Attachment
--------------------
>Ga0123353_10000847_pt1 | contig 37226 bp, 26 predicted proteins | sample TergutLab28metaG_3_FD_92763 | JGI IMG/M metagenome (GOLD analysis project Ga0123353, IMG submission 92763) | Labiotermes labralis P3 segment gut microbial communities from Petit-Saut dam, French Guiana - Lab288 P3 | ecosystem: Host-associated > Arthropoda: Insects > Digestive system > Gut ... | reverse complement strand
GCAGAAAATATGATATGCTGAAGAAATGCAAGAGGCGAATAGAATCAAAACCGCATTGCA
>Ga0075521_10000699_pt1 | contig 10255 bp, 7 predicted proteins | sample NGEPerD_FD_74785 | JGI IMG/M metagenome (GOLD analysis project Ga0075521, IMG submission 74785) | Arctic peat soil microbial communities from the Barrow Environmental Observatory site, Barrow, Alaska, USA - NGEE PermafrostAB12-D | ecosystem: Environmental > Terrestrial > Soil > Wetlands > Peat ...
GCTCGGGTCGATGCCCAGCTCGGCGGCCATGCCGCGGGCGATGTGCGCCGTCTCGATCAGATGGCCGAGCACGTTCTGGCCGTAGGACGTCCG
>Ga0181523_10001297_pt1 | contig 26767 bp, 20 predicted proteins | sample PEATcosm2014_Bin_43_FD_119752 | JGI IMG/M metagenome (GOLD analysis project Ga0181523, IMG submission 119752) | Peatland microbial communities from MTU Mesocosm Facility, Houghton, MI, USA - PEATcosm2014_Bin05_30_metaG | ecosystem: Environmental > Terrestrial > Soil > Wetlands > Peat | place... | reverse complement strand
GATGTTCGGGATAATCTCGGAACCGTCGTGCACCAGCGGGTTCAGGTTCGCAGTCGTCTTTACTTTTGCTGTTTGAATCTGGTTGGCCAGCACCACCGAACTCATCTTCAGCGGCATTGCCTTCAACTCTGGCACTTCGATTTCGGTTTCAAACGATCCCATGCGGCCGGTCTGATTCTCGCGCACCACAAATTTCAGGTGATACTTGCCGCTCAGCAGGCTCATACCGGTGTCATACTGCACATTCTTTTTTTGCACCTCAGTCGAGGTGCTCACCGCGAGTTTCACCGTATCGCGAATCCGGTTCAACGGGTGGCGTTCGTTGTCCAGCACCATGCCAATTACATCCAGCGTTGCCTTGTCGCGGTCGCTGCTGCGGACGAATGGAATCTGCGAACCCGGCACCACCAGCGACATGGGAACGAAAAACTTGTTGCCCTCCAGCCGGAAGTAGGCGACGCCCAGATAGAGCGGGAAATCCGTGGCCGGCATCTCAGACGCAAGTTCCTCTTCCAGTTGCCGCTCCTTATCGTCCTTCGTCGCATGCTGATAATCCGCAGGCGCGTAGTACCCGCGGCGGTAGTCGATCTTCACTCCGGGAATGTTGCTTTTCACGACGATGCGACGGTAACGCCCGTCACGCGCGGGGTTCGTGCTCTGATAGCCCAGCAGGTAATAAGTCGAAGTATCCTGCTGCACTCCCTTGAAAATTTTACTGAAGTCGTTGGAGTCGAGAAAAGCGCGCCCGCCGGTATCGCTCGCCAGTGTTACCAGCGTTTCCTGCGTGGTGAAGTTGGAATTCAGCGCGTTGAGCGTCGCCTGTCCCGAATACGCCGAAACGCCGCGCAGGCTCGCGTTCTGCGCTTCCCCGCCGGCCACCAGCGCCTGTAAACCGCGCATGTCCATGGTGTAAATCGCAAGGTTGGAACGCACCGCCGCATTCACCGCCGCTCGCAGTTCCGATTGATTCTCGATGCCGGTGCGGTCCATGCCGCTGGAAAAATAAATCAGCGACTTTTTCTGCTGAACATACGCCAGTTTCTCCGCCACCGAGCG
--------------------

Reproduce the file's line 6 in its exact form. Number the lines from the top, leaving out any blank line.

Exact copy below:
GATGTTCGGGATAATCTCGGAACCGTCGTGCACCAGCGGGTTCAGGTTCGCAGTCGTCTTTACTTTTGCTGTTTGAATCTGGTTGGCCAGCACCACCGAACTCATCTTCAGCGGCATTGCCTTCAACTCTGGCACTTCGATTTCGGTTTCAAACGATCCCATGCGGCCGGTCTGATTCTCGCGCACCACAAATTTCAGGTGATACTTGCCGCTCAGCAGGCTCATACCGGTGTCATACTGCACATTCTTTTTTTGCACCTCAGTCGAGGTGCTCACCGCGAGTTTCACCGTATCGCGAATCCGGTTCAACGGGTGGCGTTCGTTGTCCAGCACCATGCCAATTACATCCAGCGTTGCCTTGTCGCGGTCGCTGCTGCGGACGAATGGAATCTGCGAACCCGGCACCACCAGCGACATGGGAACGAAAAACTTGTTGCCCTCCAGCCGGAAGTAGGCGACGCCCAGATAGAGCGGGAAATCCGTGGCCGGCATCTCAGACGCAAGTTCCTCTTCCAGTTGCCGCTCCTTATCGTCCTTCGTCGCATGCTGATAATCCGCAGGCGCGTAGTACCCGCGGCGGTAGTCGATCTTCACTCCGGGAATGTTGCTTTTCACGACGATGCGACGGTAACGCCCGTCACGCGCGGGGTTCGTGCTCTGATAGCCCAGCAGGTAATAAGTCGAAGTATCCTGCTGCACTCCCTTGAAAATTTTACTGAAGTCGTTGGAGTCGAGAAAAGCGCGCCCGCCGGTATCGCTCGCCAGTGTTACCAGCGTTTCCTGCGTGGTGAAGTTGGAATTCAGCGCGTTGAGCGTCGCCTGTCCCGAATACGCCGAAACGCCGCGCAGGCTCGCGTTCTGCGCTTCCCCGCCGGCCACCAGCGCCTGTAAACCGCGCATGTCCATGGTGTAAATCGCAAGGTTGGAACGCACCGCCGCATTCACCGCCGCTCGCAGTTCCGATTGATTCTCGATGCCGGTGCGGTCCATGCCGCTGGAAAAATAAATCAGCGACTTTTTCTGCTGAACATACGCCAGTTTCTCCGCCACCGAGCG